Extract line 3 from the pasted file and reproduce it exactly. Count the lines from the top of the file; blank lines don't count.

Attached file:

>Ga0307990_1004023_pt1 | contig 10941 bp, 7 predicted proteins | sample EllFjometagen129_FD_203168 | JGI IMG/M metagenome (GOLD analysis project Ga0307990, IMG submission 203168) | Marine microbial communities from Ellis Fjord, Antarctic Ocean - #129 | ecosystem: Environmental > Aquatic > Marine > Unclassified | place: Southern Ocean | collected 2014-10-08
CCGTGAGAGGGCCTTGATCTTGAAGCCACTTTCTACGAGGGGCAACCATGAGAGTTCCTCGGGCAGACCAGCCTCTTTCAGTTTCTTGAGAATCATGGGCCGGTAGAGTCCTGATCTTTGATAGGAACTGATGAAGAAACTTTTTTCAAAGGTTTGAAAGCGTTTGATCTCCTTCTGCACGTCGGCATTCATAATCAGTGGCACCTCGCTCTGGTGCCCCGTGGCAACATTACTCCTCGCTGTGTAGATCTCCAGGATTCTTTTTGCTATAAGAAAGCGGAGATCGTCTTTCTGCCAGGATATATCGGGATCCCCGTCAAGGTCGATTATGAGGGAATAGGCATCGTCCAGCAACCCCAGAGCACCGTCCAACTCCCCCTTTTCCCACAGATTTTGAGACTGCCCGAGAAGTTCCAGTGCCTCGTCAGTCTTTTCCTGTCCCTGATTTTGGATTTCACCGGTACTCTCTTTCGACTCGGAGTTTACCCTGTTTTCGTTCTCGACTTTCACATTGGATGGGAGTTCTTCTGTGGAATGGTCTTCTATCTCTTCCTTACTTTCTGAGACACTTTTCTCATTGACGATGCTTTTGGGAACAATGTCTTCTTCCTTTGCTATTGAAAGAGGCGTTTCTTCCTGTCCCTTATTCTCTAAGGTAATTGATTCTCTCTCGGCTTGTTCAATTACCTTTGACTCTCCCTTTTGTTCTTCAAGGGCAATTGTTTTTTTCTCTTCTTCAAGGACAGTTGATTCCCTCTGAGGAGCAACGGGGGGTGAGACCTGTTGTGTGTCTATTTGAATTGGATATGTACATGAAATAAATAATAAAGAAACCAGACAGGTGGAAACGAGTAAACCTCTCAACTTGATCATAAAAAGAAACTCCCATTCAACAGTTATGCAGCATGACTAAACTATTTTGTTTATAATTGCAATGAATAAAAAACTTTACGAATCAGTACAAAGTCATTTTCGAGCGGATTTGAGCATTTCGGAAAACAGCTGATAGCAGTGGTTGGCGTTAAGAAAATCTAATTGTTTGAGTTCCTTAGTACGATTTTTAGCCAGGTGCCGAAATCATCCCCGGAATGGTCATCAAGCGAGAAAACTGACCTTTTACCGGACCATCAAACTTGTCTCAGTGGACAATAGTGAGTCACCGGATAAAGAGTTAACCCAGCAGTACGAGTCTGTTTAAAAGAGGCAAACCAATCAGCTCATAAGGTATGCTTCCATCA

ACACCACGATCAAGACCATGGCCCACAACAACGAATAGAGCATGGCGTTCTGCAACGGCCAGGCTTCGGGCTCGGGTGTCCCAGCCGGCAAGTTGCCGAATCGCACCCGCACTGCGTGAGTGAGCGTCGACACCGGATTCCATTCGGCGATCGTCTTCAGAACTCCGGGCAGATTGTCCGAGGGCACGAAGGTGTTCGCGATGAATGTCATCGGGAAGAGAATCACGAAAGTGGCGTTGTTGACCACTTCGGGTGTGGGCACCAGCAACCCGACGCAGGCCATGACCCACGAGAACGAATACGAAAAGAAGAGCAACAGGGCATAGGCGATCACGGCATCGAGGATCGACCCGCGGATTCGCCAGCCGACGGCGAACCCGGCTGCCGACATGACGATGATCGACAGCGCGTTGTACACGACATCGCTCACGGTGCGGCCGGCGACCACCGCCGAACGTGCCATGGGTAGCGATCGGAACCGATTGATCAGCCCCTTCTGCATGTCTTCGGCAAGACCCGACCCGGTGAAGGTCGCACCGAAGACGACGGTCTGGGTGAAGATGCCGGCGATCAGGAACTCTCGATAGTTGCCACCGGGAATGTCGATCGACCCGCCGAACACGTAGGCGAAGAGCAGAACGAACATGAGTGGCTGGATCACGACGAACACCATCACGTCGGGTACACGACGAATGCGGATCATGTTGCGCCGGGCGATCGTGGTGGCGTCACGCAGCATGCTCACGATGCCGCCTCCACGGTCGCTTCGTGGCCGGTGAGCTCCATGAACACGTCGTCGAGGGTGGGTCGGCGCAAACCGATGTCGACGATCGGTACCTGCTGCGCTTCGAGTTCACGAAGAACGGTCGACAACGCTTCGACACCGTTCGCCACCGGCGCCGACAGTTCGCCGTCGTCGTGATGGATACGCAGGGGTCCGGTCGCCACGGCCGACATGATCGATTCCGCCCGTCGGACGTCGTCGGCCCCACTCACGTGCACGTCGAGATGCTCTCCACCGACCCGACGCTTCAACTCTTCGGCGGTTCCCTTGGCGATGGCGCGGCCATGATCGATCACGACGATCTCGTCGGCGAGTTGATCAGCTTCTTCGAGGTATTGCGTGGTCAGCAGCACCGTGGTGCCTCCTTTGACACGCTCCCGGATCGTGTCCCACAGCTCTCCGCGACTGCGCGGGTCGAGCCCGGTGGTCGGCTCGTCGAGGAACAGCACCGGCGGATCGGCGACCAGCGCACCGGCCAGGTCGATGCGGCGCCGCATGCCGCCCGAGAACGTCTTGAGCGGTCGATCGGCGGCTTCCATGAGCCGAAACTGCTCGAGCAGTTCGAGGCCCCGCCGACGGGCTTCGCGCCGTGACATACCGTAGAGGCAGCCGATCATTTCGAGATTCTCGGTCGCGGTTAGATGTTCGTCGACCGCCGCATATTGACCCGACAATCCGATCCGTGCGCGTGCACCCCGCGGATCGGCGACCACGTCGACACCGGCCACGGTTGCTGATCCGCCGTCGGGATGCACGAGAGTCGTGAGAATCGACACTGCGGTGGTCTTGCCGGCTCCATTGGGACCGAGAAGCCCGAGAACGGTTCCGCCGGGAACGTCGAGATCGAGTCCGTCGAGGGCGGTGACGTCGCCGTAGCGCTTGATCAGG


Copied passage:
ACACCACGATCAAGACCATGGCCCACAACAACGAATAGAGCATGGCGTTCTGCAACGGCCAGGCTTCGGGCTCGGGTGTCCCAGCCGGCAAGTTGCCGAATCGCACCCGCACTGCGTGAGTGAGCGTCGACACCGGATTCCATTCGGCGATCGTCTTCAGAACTCCGGGCAGATTGTCCGAGGGCACGAAGGTGTTCGCGATGAATGTCATCGGGAAGAGAATCACGAAAGTGGCGTTGTTGACCACTTCGGGTGTGGGCACCAGCAACCCGACGCAGGCCATGACCCACGAGAACGAATACGAAAAGAAGAGCAACAGGGCATAGGCGATCACGGCATCGAGGATCGACCCGCGGATTCGCCAGCCGACGGCGAACCCGGCTGCCGACATGACGATGATCGACAGCGCGTTGTACACGACATCGCTCACGGTGCGGCCGGCGACCACCGCCGAACGTGCCATGGGTAGCGATCGGAACCGATTGATCAGCCCCTTCTGCATGTCTTCGGCAAGACCCGACCCGGTGAAGGTCGCACCGAAGACGACGGTCTGGGTGAAGATGCCGGCGATCAGGAACTCTCGATAGTTGCCACCGGGAATGTCGATCGACCCGCCGAACACGTAGGCGAAGAGCAGAACGAACATGAGTGGCTGGATCACGACGAACACCATCACGTCGGGTACACGACGAATGCGGATCATGTTGCGCCGGGCGATCGTGGTGGCGTCACGCAGCATGCTCACGATGCCGCCTCCACGGTCGCTTCGTGGCCGGTGAGCTCCATGAACACGTCGTCGAGGGTGGGTCGGCGCAAACCGATGTCGACGATCGGTACCTGCTGCGCTTCGAGTTCACGAAGAACGGTCGACAACGCTTCGACACCGTTCGCCACCGGCGCCGACAGTTCGCCGTCGTCGTGATGGATACGCAGGGGTCCGGTCGCCACGGCCGACATGATCGATTCCGCCCGTCGGACGTCGTCGGCCCCACTCACGTGCACGTCGAGATGCTCTCCACCGACCCGACGCTTCAACTCTTCGGCGGTTCCCTTGGCGATGGCGCGGCCATGATCGATCACGACGATCTCGTCGGCGAGTTGATCAGCTTCTTCGAGGTATTGCGTGGTCAGCAGCACCGTGGTGCCTCCTTTGACACGCTCCCGGATCGTGTCCCACAGCTCTCCGCGACTGCGCGGGTCGAGCCCGGTGGTCGGCTCGTCGAGGAACAGCACCGGCGGATCGGCGACCAGCGCACCGGCCAGGTCGATGCGGCGCCGCATGCCGCCCGAGAACGTCTTGAGCGGTCGATCGGCGGCTTCCATGAGCCGAAACTGCTCGAGCAGTTCGAGGCCCCGCCGACGGGCTTCGCGCCGTGACATACCGTAGAGGCAGCCGATCATTTCGAGATTCTCGGTCGCGGTTAGATGTTCGTCGACCGCCGCATATTGACCCGACAATCCGATCCGTGCGCGTGCACCCCGCGGATCGGCGACCACGTCGACACCGGCCACGGTTGCTGATCCGCCGTCGGGATGCACGAGAGTCGTGAGAATCGACACTGCGGTGGTCTTGCCGGCTCCATTGGGACCGAGAAGCCCGAGAACGGTTCCGCCGGGAACGTCGAGATCGAGTCCGTCGAGGGCGGTGACGTCGCCGTAGCGCTTGATCAGG